What is restorative dentistry? A recap…
With an abundance of treatment options available for your teeth and the way that they look, it’s very easy to get confused with what’s available and perhaps applicable to you.
Over the years, dentistry has become more advanced and therefore is no longer only about teeth cleaning and fillings. You have so many more choices now and with a good dentist with a high level of expertise, you will find that most problems have more than one solution and can even solve major problems like extensive teeth loss or gum disease.
The way forward is very much restorative dentistry as it covers all the high level disciplines a dentist has to offer, which basically means you can combine science with the practical and get a good set of teeth while achieving good dental health for the future.
But we realise that with so many treatments involved, it is sometimes difficult to understand the difference between the aesthetic and the periodontal.
So, as a starting point for those looking to improve the way their teeth look as well as their overall health, here is a relatively simple breakdown of some of the disciplines involved in making your teeth and dental health the best that it can be.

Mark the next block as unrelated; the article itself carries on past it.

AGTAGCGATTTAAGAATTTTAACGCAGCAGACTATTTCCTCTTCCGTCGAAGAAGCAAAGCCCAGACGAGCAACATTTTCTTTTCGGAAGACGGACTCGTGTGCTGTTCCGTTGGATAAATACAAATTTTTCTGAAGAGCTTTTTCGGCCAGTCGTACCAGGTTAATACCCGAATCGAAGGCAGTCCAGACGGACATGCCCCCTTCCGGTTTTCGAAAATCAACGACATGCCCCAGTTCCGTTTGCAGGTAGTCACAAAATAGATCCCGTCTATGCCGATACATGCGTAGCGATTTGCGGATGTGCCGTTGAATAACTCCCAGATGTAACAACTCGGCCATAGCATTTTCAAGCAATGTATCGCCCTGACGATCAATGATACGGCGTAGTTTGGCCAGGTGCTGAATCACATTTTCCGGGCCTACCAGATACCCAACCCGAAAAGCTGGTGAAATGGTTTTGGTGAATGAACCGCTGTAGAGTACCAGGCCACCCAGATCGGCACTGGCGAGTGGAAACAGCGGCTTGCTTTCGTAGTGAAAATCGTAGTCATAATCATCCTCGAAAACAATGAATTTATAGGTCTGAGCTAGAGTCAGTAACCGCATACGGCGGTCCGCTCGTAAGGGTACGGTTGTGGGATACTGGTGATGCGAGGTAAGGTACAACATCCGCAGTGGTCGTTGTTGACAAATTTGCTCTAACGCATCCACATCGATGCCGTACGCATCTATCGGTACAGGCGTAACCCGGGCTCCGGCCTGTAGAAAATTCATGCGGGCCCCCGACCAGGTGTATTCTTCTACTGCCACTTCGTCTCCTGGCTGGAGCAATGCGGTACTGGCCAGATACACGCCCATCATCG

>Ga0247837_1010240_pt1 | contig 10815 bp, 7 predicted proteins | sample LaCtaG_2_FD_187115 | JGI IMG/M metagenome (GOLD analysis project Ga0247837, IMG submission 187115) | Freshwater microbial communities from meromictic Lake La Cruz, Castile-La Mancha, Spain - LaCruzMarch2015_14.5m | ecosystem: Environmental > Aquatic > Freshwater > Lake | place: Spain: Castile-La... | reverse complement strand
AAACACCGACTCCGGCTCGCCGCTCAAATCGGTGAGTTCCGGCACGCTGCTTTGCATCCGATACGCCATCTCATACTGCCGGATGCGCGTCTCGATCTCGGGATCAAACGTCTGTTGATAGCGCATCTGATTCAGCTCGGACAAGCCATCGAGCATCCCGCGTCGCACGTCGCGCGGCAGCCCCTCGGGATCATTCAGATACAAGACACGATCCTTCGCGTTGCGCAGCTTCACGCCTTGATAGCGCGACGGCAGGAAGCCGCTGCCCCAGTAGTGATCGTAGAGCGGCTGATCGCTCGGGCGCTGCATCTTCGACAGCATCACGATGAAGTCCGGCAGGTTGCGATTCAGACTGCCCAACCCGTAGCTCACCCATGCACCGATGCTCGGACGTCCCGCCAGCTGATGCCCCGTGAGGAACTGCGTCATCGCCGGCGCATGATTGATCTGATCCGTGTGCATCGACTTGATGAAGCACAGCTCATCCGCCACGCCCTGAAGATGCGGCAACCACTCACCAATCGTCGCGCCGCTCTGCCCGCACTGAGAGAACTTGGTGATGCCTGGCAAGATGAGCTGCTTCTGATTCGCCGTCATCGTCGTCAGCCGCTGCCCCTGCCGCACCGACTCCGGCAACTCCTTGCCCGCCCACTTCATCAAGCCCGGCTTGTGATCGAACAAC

More information will follow in subsequent blogs where we will be covering a simple breakdown of every discipline used in the treatment of your teeth.
If you have any questions we would be delighted to help and of course comments are always welcome.
Endodontics: Not surprisingly it’s a specialist discipline and deals with the tooth itself (nerves and tissue for example) as well as the tissues surrounding the root of a tooth. It covers treatments such as root canal therapies, cracked teeth, dental trauma etc. It can be a crucial procedure for saving a tooth that would perhaps otherwise have to be extracted.
Periodontics: This particular area of dentistry is all about the supporting structures of the teeth and the diseases or conditions that affect them. These supports include things like the gum and bone. Conditions that require this discipline may have been caused by an accumulation of plaque (causing extensive gum disease) that has been untreated and can lead to tooth loss for example.
Implants: Where people have lost teeth, then dental implants can offer a permanent solution. For example, if you have worn dentures for a while, you may not realise that implants are a wonderful alternative. Equally, if you have lost a tooth – for instance a front tooth which is very noticeable – then implants can offer you a solution that can restore your smile and confidence far beyond even the best set of dentures.
Orthodontics: This discipline deals with things like correcting teeth that are crooked or the closing of extensive gaps between the teeth. As well as the aesthetic benefits of a straighter set of teeth, future dental health can be achieved as cleaning is a lot easier for example.